The next day I would head over to Klamath Falls to interview my long-time friend Calvin Hecocta, an environmental activist, addictions counselor, and carrier of a long span of ancestral wisdom.  For our conversation, Calvin chose not to have his voice recorded.  Instead, he spoke clearly, slowly – the way he’s spoken with me across the 16 years of our friendship.  This time the subject was change.

A few of Calvin’s words seem good to leave here because they point to the way life itself is a lot like a road trip – the universe of beings, the generational progression, or the singular life we each experience as ours alone.  Both lives and road trips are filled with variety, with wonder and with responsibility.

When life has been given to you, you must take it very seriously.  I was raised in Beatty, Oregon by a Paiute dad and a Modoc mom.  I was born on December 7, 1942.  I remember standing on a mountain side looking down on the valley with the Old Man.  The Old man told me I would be a spokesman for my people.  For a short time I thought he was meaning the ones in my tribe – my clan.  My grandfather eventually explained that what the Old Man was meaning was the people that have no voice:  The trees and the people that live there – the swimmers and the flyers that have no voice – the children.

I was told that by the Holy Man and every day I live with respect for that responsibility. 

How many young men have received such instruction around the world?  Too few.  This has led to our psychosocial unrest and illness.  In this country and others individuals, families and communities have become profoundly deprived of spiritual connection because of the absence of rites of passage for youth.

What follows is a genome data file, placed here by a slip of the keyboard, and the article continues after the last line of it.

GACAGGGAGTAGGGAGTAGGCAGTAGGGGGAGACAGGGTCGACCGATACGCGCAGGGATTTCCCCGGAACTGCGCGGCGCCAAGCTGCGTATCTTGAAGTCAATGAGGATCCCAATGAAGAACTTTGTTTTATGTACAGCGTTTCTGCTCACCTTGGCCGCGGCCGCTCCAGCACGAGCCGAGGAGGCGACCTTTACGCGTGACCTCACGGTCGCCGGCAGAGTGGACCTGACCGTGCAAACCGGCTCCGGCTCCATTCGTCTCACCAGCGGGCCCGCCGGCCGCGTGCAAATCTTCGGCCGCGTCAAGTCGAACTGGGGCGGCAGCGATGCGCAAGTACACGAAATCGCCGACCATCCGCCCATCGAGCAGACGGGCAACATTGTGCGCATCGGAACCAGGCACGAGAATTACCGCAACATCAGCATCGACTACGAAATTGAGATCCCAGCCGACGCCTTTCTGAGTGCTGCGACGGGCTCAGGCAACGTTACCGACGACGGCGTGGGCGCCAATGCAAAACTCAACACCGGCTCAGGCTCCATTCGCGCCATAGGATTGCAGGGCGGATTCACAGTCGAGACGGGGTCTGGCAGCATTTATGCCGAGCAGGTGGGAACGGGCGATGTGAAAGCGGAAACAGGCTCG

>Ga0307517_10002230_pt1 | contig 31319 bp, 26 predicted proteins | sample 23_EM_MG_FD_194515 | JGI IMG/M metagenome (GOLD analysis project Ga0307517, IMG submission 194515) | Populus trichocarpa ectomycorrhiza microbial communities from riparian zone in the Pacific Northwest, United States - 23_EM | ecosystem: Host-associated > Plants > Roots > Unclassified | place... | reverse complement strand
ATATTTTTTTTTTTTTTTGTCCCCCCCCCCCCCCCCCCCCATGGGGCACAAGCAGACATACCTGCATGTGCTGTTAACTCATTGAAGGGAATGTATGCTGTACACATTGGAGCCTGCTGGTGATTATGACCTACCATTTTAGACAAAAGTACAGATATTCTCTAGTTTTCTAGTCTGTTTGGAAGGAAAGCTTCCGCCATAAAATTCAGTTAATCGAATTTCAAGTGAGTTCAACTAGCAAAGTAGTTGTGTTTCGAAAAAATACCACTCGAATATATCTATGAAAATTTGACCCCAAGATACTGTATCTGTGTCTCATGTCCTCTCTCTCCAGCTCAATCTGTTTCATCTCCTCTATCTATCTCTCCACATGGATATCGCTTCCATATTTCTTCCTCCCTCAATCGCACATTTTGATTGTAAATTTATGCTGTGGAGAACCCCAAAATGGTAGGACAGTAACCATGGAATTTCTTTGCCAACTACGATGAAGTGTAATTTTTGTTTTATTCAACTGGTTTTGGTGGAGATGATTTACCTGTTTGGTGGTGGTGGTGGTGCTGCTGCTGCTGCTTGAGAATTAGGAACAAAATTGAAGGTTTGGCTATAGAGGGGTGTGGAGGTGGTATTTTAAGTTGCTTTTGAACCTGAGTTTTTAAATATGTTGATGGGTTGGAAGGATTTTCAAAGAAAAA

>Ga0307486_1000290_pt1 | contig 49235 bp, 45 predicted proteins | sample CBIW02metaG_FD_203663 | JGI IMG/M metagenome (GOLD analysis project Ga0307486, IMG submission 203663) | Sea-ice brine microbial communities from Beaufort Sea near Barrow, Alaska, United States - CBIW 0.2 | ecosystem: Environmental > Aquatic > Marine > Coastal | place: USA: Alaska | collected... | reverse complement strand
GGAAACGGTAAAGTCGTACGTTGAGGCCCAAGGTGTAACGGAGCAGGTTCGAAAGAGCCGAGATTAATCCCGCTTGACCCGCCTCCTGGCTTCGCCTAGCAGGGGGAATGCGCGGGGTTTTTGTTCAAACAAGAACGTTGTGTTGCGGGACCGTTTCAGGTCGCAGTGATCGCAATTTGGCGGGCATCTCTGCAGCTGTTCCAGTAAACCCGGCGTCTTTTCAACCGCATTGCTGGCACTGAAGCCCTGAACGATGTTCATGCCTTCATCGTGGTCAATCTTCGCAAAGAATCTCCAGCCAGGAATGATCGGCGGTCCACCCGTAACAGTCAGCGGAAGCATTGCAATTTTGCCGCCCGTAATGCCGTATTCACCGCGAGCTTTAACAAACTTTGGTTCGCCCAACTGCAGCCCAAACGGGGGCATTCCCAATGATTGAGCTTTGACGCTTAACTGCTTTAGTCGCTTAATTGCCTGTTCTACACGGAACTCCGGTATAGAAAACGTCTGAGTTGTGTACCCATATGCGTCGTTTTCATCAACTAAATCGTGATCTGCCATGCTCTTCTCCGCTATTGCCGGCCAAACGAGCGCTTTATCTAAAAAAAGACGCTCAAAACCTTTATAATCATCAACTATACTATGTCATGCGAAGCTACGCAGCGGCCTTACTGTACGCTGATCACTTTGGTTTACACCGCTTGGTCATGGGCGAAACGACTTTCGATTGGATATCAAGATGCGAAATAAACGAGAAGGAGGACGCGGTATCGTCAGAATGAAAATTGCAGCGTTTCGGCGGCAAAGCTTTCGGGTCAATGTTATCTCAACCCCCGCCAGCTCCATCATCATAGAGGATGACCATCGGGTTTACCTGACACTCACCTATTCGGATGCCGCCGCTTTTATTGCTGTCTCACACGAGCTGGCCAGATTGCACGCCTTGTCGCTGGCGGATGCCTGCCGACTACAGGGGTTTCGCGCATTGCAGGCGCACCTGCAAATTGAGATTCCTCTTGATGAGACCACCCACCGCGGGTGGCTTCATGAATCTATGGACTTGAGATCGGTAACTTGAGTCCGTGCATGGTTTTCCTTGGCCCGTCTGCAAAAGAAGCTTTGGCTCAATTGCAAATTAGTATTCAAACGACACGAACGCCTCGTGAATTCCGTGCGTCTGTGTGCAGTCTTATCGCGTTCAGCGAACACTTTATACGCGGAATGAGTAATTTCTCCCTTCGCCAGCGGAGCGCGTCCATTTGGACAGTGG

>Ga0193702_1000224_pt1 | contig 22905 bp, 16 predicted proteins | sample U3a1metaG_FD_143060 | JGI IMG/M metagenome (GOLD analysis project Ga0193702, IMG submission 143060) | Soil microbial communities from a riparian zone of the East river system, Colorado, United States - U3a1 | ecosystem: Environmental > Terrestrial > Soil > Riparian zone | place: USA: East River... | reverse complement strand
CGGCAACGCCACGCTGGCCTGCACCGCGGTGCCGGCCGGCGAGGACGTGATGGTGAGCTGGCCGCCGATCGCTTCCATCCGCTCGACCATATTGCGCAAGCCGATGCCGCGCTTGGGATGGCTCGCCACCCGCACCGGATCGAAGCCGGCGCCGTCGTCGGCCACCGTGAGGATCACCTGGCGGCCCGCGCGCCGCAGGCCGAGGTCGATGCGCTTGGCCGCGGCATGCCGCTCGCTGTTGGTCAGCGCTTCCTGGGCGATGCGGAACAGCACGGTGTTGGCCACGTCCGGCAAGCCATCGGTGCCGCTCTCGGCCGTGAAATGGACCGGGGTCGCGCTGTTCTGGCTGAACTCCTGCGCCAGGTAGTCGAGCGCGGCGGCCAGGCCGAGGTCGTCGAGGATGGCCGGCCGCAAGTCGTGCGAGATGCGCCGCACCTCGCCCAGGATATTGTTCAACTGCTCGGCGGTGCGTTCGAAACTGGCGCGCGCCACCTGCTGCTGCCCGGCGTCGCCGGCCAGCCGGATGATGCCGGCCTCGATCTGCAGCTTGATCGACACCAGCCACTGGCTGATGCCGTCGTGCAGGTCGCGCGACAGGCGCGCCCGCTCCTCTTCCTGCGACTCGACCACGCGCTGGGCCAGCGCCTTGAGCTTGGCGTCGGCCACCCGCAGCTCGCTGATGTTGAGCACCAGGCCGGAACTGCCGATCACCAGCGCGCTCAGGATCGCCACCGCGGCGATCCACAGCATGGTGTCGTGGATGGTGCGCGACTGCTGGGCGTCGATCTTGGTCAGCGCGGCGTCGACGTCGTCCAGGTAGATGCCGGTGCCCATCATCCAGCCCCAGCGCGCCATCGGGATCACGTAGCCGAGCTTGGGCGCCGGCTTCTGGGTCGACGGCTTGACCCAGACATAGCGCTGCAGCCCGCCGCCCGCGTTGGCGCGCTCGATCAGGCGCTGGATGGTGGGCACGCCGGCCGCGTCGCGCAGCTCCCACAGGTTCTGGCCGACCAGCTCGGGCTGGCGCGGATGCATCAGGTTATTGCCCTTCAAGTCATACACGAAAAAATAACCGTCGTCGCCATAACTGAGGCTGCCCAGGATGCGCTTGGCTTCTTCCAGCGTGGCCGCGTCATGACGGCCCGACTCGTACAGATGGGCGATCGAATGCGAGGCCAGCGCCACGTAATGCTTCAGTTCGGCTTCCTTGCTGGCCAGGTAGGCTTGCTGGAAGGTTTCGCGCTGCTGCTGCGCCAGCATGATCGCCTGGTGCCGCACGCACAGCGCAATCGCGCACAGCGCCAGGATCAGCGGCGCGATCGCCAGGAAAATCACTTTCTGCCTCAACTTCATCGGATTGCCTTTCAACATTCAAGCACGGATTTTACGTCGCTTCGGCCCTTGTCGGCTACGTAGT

An important change would be to look at these rites of passage again as a blessing – as a mainstay of strong community and good government. 

At the end of our time together Calvin gave me a necklace strung with beads made of shells and hematite.  Hanging at its center is a large flat bone shaped as a spiral, the direction of a journey – from inside out. 

Then Calvin hugged me and wished me a safe trip. 

I drove down Highway 97 toward Mt Shasta.  Less than two hours later I ran off the road taking a photo of the white mountain resting against the pristine backdrop of that day’s blue sky.  The car required a few patches and limped a bit the rest of the journey.  I stopped with the multitasking thing.  I take this life seriously.    

Today, as I write, I sit here pretty awed.  Grateful, for sure.  Beyond any blog or book. Beyond any retelling of any of it. 

A year ago I got in the car and drove around this land abundant with diversity of geography, weather, people, circumstances, opinions, dreams.  It likely was, for me, a rite of passage.  Those 100 days were also a rite of passage for our country. 

By topic and experience the journey was defined by change.  It was ushered by the wisdom of the people I spoke with along the way like Wendy, Lena and Calvin.

Change, I found out, looks as vastly different to the people with whom I spoke as does the land across which they live and through which I drove.  Different and remarkably the same when it comes to things like valuing liberty, justice, peace, clean water and air, good relationship, and the cooperation and kindness all of that takes. 

It seems to me that each of those values, like life, is a road.  We can’t know how traveling them will look, but we know we want and are willing to risk trusting the change guaranteed by the trip.


  1. Calvin is also an old friend of mine (and former house-mate, when he was in the Portland area). I’m going to be going through the Klamath Falls area soon, and would like to connect with him.

    Do you have a phone number and/or address for him? I’m searching the Web right now… Mine is 503-281-1813.